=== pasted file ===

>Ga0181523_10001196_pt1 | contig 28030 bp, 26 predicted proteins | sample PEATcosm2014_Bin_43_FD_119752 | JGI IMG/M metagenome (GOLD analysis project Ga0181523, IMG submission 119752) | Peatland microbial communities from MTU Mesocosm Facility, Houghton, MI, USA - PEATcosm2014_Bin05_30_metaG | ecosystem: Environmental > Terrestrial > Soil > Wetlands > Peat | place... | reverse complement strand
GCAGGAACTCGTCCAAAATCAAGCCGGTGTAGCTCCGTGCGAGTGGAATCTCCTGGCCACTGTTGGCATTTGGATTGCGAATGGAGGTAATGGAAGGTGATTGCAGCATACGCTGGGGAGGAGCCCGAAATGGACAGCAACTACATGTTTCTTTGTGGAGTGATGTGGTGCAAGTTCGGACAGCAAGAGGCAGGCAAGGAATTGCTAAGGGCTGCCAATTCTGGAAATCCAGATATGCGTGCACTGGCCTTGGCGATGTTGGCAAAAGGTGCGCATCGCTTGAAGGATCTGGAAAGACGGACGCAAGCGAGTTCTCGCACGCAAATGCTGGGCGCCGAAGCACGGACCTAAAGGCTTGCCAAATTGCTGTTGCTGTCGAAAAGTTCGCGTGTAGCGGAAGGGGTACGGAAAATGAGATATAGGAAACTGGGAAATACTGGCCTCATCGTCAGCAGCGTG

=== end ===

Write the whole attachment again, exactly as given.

>Ga0181523_10001196_pt1 | contig 28030 bp, 26 predicted proteins | sample PEATcosm2014_Bin_43_FD_119752 | JGI IMG/M metagenome (GOLD analysis project Ga0181523, IMG submission 119752) | Peatland microbial communities from MTU Mesocosm Facility, Houghton, MI, USA - PEATcosm2014_Bin05_30_metaG | ecosystem: Environmental > Terrestrial > Soil > Wetlands > Peat | place... | reverse complement strand
GCAGGAACTCGTCCAAAATCAAGCCGGTGTAGCTCCGTGCGAGTGGAATCTCCTGGCCACTGTTGGCATTTGGATTGCGAATGGAGGTAATGGAAGGTGATTGCAGCATACGCTGGGGAGGAGCCCGAAATGGACAGCAACTACATGTTTCTTTGTGGAGTGATGTGGTGCAAGTTCGGACAGCAAGAGGCAGGCAAGGAATTGCTAAGGGCTGCCAATTCTGGAAATCCAGATATGCGTGCACTGGCCTTGGCGATGTTGGCAAAAGGTGCGCATCGCTTGAAGGATCTGGAAAGACGGACGCAAGCGAGTTCTCGCACGCAAATGCTGGGCGCCGAAGCACGGACCTAAAGGCTTGCCAAATTGCTGTTGCTGTCGAAAAGTTCGCGTGTAGCGGAAGGGGTACGGAAAATGAGATATAGGAAACTGGGAAATACTGGCCTCATCGTCAGCAGCGTG